Reliability Basics

# Understanding Updated Life Data Results

It is very common for reliability engineers to update their test results with new data as tests progress, or to augment their test results with fielded system information. If the analyst is not careful in interpreting the results, he or she can easily draw wrong conclusions about the reliability of the product. In this article, we present a scenario where updated life data analysis results can seem confusing to the analyst. The purpose of the article is to highlight the impact that new data can have in life data analysis results and to show one way to handle such a situation in Weibull++.

## The Scenario

An aerospace manufacturer is looking at the reliability of a new component with an intended mission duration of 2,100 hours. The reliability engineer has internal test data for the beta version and has also collected reliability information from the company’s beta customers after 2,500 hours of usage, in which no failures were seen.

The reliability engineer, Lisa, decides to use a 2-parameter Weibull distribution to analyze the data. Since there are relatively few failure data points and a lot of suspended data (30 units from customer beta sites), she decides to use Maximum Likelihood Estimation (MLE) as the statistical analysis method for the data. MLE uses the actual suspension times, not just their relative position in terms of where they occurred in the data set, as rank regression would do. The life data analysis results are shown in Figure 1.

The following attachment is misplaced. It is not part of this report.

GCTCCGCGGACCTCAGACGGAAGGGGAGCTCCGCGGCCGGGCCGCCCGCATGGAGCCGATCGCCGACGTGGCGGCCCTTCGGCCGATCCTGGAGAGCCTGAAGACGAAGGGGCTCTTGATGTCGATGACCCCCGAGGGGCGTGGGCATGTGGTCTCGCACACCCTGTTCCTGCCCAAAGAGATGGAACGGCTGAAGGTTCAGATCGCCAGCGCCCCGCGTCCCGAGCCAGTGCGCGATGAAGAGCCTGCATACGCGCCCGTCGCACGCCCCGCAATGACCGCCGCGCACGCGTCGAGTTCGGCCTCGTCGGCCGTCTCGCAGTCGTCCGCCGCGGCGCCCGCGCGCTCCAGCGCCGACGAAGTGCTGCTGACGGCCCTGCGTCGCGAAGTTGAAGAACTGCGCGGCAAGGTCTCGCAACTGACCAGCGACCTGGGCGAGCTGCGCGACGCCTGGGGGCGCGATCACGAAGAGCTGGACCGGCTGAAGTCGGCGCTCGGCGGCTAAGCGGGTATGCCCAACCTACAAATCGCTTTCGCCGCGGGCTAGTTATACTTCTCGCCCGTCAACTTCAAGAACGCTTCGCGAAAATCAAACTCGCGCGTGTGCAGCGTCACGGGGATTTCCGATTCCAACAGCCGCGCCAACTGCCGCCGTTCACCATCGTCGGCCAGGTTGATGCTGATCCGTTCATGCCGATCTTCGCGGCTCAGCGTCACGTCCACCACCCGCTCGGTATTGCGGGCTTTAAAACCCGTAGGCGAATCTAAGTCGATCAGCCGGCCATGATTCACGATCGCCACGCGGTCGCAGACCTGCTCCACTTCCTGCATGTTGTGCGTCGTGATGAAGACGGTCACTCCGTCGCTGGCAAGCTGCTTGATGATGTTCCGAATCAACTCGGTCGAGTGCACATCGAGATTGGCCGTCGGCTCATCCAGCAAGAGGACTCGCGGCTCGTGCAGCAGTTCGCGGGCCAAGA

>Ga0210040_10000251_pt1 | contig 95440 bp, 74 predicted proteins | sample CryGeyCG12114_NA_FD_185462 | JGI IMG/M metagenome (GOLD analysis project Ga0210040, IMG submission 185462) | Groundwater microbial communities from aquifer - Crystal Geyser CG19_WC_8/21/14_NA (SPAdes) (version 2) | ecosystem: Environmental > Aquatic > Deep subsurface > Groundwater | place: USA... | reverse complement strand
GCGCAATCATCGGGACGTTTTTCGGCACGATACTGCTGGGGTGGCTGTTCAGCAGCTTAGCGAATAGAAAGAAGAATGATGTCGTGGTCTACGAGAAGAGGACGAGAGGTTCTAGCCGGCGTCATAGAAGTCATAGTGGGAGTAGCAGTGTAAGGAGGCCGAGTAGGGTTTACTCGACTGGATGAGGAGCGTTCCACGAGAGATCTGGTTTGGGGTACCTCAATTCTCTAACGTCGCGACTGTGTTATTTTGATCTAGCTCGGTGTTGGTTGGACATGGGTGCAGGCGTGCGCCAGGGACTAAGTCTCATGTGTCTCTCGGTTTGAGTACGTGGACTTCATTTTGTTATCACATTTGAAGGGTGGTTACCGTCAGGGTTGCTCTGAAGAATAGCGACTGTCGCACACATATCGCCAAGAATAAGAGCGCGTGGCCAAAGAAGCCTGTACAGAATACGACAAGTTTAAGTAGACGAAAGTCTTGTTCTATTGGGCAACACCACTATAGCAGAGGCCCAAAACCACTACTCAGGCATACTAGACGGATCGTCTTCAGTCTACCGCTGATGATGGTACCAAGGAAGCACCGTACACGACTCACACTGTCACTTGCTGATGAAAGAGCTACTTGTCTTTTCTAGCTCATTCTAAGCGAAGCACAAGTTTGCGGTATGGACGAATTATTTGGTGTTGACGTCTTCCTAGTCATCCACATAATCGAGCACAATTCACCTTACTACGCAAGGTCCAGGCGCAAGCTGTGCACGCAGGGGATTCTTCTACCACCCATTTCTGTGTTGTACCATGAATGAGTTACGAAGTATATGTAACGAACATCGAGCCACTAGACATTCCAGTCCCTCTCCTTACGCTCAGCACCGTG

Figure 1: Folio with Internal Test Data and Suspensions from Beta Testing After 2,500 Hours of Usage

Lisa then uses the Quick Calculation Pad (QCP) to obtain the reliability estimate at the mission duration of 2,100 hours, as shown in Figure 2.

Figure 2: Reliability Estimate at 2,100 Hours with Suspended Data at 2,500 Hours

Based on the original data set, the reliability at 2,100 hours is calculated to be 97.65%. She creates a report distributing this information to her organization.

Later in the process, Lisa is ready to update the report with new data from the beta sites. She collects data from the beta sites and sees that there were still no failures in the field, with the 30 beta units having reached 7,000 cumulative hours of test time. She is expecting an increase in the calculated reliability, since there was more accumulated time and no failures. She wants to keep the analysis consistent so she again calculates the life data using a 2-parameter Weibull distribution using MLE. Figure 3 shows the updated life data analysis results with the 30 beta site units still operating at 7,000 hours.

Figure 3: Folio with Internal Test Data and Suspensions from Beta Testing After 7,000 Hours of Usage